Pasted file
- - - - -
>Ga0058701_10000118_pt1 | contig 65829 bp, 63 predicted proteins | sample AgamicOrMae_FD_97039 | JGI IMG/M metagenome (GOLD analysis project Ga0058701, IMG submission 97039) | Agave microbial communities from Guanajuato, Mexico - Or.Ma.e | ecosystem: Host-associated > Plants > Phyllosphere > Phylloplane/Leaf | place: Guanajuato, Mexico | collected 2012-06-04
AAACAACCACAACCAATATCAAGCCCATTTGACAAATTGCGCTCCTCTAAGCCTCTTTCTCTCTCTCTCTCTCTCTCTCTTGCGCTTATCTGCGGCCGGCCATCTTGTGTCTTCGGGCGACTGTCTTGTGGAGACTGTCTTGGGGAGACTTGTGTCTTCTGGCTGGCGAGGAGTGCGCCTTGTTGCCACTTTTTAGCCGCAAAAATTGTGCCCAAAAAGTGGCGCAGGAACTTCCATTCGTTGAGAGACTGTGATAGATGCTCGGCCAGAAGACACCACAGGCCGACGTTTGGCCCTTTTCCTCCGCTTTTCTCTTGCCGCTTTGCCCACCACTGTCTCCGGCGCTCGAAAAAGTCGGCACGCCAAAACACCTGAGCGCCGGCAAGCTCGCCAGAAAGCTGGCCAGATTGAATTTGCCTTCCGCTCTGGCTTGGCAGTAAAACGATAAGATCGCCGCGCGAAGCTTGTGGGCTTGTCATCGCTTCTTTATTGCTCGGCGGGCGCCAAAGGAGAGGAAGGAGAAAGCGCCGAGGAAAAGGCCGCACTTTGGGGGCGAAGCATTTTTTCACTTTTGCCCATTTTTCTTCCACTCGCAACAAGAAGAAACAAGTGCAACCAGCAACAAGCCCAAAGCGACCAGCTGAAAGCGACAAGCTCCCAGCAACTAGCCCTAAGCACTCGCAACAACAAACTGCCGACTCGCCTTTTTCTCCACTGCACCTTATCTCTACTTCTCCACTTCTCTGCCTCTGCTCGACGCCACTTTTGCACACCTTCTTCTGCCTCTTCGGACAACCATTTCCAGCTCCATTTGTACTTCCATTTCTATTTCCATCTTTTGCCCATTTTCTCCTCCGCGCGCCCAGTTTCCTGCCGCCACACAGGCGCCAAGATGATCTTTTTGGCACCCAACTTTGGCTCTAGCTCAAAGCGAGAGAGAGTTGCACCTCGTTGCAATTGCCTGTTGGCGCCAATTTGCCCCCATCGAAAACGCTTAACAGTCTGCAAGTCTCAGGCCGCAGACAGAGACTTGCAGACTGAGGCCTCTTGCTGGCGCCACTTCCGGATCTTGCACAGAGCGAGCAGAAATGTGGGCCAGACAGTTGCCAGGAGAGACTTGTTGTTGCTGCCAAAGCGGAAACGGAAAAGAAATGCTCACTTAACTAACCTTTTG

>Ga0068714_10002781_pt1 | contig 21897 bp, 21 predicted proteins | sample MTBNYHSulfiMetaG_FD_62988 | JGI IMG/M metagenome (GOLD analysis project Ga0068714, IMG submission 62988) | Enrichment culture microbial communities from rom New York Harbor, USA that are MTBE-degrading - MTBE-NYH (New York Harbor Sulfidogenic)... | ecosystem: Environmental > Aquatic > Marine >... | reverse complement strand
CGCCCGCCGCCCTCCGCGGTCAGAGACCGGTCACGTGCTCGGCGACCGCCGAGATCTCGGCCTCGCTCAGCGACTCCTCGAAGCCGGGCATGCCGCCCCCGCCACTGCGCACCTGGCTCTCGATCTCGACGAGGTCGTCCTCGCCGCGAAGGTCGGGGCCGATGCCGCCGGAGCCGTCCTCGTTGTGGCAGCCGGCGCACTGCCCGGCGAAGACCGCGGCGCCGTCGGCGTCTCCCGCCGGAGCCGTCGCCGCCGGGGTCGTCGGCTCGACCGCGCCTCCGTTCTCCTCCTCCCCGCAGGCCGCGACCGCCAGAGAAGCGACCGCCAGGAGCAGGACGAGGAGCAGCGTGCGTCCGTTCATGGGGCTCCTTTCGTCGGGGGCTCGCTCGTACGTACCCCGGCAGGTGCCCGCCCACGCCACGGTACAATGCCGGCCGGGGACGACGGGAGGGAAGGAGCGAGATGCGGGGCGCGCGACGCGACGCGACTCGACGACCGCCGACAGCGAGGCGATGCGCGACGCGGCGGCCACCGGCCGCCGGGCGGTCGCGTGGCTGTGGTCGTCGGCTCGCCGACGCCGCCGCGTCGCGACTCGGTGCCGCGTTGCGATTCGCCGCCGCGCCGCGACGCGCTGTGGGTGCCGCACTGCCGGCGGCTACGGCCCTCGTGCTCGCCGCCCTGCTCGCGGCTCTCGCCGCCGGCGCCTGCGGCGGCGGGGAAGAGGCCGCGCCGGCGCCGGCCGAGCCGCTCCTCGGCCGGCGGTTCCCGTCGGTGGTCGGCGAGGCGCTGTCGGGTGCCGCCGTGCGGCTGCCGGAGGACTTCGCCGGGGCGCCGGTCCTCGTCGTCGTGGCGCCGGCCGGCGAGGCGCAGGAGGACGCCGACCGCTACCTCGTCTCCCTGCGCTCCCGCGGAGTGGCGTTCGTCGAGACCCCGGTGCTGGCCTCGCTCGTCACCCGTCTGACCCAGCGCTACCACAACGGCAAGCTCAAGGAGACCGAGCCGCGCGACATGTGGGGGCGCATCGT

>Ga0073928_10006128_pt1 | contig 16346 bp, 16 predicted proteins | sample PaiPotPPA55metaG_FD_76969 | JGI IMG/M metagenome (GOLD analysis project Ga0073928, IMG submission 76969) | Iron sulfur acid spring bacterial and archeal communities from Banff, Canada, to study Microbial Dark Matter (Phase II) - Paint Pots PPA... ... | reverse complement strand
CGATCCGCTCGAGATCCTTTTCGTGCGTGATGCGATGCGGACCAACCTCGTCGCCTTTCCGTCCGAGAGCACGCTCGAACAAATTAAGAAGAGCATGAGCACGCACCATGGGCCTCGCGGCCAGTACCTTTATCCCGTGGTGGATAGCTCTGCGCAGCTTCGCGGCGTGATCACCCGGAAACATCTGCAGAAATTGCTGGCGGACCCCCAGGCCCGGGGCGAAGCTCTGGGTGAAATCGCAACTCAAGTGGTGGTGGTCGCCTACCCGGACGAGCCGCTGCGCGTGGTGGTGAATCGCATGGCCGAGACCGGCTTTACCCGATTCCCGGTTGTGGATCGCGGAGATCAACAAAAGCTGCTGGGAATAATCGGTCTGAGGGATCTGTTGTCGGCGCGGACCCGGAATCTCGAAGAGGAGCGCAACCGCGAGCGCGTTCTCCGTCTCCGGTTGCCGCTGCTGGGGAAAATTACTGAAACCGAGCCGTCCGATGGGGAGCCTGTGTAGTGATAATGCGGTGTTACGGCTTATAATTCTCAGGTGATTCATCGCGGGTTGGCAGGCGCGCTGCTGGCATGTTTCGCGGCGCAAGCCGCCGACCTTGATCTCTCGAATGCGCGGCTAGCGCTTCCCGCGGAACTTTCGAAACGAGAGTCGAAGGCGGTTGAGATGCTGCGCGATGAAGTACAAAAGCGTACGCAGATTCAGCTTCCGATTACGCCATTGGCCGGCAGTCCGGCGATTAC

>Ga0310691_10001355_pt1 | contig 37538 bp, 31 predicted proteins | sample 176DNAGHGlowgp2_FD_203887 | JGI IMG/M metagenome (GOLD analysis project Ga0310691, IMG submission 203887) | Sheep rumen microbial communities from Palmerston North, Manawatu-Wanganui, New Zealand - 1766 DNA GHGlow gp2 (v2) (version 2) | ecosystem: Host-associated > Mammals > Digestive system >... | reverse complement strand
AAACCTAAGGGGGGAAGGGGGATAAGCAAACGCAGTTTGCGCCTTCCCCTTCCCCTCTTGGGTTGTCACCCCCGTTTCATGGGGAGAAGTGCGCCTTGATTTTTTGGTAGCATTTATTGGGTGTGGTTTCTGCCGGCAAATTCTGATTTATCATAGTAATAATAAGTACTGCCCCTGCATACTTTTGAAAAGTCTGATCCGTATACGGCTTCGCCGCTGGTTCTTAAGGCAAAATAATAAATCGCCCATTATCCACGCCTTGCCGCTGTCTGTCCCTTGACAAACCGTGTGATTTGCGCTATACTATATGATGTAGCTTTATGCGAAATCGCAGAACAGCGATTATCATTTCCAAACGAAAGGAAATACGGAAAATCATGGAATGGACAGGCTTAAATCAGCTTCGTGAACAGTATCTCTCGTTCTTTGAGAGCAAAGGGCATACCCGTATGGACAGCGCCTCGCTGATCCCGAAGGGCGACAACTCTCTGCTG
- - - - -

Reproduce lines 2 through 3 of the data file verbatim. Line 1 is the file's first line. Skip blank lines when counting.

AAACAACCACAACCAATATCAAGCCCATTTGACAAATTGCGCTCCTCTAAGCCTCTTTCTCTCTCTCTCTCTCTCTCTCTTGCGCTTATCTGCGGCCGGCCATCTTGTGTCTTCGGGCGACTGTCTTGTGGAGACTGTCTTGGGGAGACTTGTGTCTTCTGGCTGGCGAGGAGTGCGCCTTGTTGCCACTTTTTAGCCGCAAAAATTGTGCCCAAAAAGTGGCGCAGGAACTTCCATTCGTTGAGAGACTGTGATAGATGCTCGGCCAGAAGACACCACAGGCCGACGTTTGGCCCTTTTCCTCCGCTTTTCTCTTGCCGCTTTGCCCACCACTGTCTCCGGCGCTCGAAAAAGTCGGCACGCCAAAACACCTGAGCGCCGGCAAGCTCGCCAGAAAGCTGGCCAGATTGAATTTGCCTTCCGCTCTGGCTTGGCAGTAAAACGATAAGATCGCCGCGCGAAGCTTGTGGGCTTGTCATCGCTTCTTTATTGCTCGGCGGGCGCCAAAGGAGAGGAAGGAGAAAGCGCCGAGGAAAAGGCCGCACTTTGGGGGCGAAGCATTTTTTCACTTTTGCCCATTTTTCTTCCACTCGCAACAAGAAGAAACAAGTGCAACCAGCAACAAGCCCAAAGCGACCAGCTGAAAGCGACAAGCTCCCAGCAACTAGCCCTAAGCACTCGCAACAACAAACTGCCGACTCGCCTTTTTCTCCACTGCACCTTATCTCTACTTCTCCACTTCTCTGCCTCTGCTCGACGCCACTTTTGCACACCTTCTTCTGCCTCTTCGGACAACCATTTCCAGCTCCATTTGTACTTCCATTTCTATTTCCATCTTTTGCCCATTTTCTCCTCCGCGCGCCCAGTTTCCTGCCGCCACACAGGCGCCAAGATGATCTTTTTGGCACCCAACTTTGGCTCTAGCTCAAAGCGAGAGAGAGTTGCACCTCGTTGCAATTGCCTGTTGGCGCCAATTTGCCCCCATCGAAAACGCTTAACAGTCTGCAAGTCTCAGGCCGCAGACAGAGACTTGCAGACTGAGGCCTCTTGCTGGCGCCACTTCCGGATCTTGCACAGAGCGAGCAGAAATGTGGGCCAGACAGTTGCCAGGAGAGACTTGTTGTTGCTGCCAAAGCGGAAACGGAAAAGAAATGCTCACTTAACTAACCTTTTG

>Ga0068714_10002781_pt1 | contig 21897 bp, 21 predicted proteins | sample MTBNYHSulfiMetaG_FD_62988 | JGI IMG/M metagenome (GOLD analysis project Ga0068714, IMG submission 62988) | Enrichment culture microbial communities from rom New York Harbor, USA that are MTBE-degrading - MTBE-NYH (New York Harbor Sulfidogenic)... | ecosystem: Environmental > Aquatic > Marine >... | reverse complement strand